Exhibition of János Mattis Teutsch, 2021
Exhibition: June 12 – July 30
Venue: Virág Judit Gallery
János Mattis Teutsch was born in 1884 in Brasov, Transylvania, where he spent a significant part of his life and taught at the local technical school for the timber industry. Almost without exception he made his paintings, graphic works, and sculptures at home, mostly in complete artistic and intellectual isolation. Despite the apparent seclusion of his life and work, Mattis Teutsch made outstanding contributions to the European Avant-garde of the 1910s and 1920s. His works in each artistic period defined the program of Modernist exhibition venues in Western and Eastern Europe and the layout of many Avant-garde journals. He turned up in Munich, Paris or Berlin, yet remained faithful to his much-beloved city: almost every year in his active career he organized a solo exhibition of his latest works in Brasov.
Mattis Teutsch’s work can be divided into a number of artistic periods that can well be distinguished from each other on sight, while his enormous oeuvre is not heterogeneous at all in terms of the underlying theoretical and ideological content. The vibrant landscapes of the 1910s, the Post-First World War Soul Flowers turning into total abstraction, the monumental figural compositions of the late 1920s, and the “constructive realist” genres of the 1940s and 1950s were all created along a coherent artistic program, which Mattis Teutsch has explained in several theoretical writings throughout his life. The basis of his art was always the man, and his goal was to create the “new man”. He reached towards the genre of landscapes, total abstraction, and the forms of Constructivism from this position.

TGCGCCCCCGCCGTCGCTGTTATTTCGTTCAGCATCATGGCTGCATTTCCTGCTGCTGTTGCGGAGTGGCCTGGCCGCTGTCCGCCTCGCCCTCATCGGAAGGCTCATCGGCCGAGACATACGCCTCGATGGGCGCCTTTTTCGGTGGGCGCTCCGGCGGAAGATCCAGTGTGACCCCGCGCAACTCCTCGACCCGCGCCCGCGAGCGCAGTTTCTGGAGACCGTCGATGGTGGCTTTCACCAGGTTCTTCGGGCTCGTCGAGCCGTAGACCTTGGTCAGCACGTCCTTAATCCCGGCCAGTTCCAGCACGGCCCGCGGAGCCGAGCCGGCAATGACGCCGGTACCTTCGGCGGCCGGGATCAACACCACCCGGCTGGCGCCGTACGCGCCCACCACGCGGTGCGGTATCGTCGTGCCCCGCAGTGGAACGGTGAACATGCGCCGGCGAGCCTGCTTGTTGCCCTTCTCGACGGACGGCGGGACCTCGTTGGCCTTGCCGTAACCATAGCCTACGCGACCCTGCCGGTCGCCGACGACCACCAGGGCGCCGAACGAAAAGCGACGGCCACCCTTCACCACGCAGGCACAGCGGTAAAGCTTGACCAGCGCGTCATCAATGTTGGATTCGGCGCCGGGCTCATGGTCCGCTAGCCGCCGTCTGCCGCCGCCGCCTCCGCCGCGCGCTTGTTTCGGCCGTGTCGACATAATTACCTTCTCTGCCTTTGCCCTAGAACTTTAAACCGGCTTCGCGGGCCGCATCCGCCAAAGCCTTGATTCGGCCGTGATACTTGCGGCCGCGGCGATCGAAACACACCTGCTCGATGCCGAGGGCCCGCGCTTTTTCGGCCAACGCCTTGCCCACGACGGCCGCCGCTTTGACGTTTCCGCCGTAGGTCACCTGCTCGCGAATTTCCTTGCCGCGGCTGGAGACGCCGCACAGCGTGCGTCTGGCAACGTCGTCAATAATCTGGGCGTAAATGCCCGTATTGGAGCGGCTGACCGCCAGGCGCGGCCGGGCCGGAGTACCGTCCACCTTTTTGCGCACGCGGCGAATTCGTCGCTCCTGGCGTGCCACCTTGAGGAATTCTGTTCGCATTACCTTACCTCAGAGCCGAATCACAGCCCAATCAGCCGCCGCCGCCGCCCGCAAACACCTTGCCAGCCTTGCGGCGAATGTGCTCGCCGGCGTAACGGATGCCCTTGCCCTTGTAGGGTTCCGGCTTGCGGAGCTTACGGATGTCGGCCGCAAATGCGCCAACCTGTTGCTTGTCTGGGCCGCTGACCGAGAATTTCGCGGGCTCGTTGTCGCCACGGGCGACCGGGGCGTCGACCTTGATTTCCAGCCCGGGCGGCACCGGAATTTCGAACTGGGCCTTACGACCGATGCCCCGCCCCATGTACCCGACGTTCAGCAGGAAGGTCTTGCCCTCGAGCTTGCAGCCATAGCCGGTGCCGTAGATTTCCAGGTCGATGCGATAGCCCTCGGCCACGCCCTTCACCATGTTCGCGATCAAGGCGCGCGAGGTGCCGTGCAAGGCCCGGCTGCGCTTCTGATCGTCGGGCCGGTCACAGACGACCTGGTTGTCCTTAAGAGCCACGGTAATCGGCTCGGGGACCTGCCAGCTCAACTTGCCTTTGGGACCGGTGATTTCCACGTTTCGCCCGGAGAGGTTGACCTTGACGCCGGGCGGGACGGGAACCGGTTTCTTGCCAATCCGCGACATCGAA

Mattis Teutsch originally graduated as a sculptor, studying in Brasov, Budapest and then in Munich. He turned towards painting and graphics during his trip to Paris where he learned about the radical changes of the art scene taking place between 1906 and 1908, and became acquainted with Post-Impressionist, Fauve and early Cubist artists.6 He matured his distinctive painting style in Brasov during the first half of the 1910s. Through his hometown and his own identity Mattis Teutsch was connected to three different environments: he felt at home in both Hungarian, Romanian and German culture. As a result, in the 1910s and 1920s his works were simultaneously present in the modern art life of all three countries.
Mattis Teutsch’s oeuvre is of European rank: a logical and well-structured work by a technically skilled, socially committed, philosophical artist. He drew inspiration from the ancient source of man and nature’s coexistence. The creation of his works was as much defined by the discovery of the beech forests of the mountains surrounding his hometown as by the observation of contemporary art trends
With the processing and presentation of Miklós Éber’s collection, there is now another opportunity to familiarise oneself with the oeuvre of Mattis Teutsch even more fully.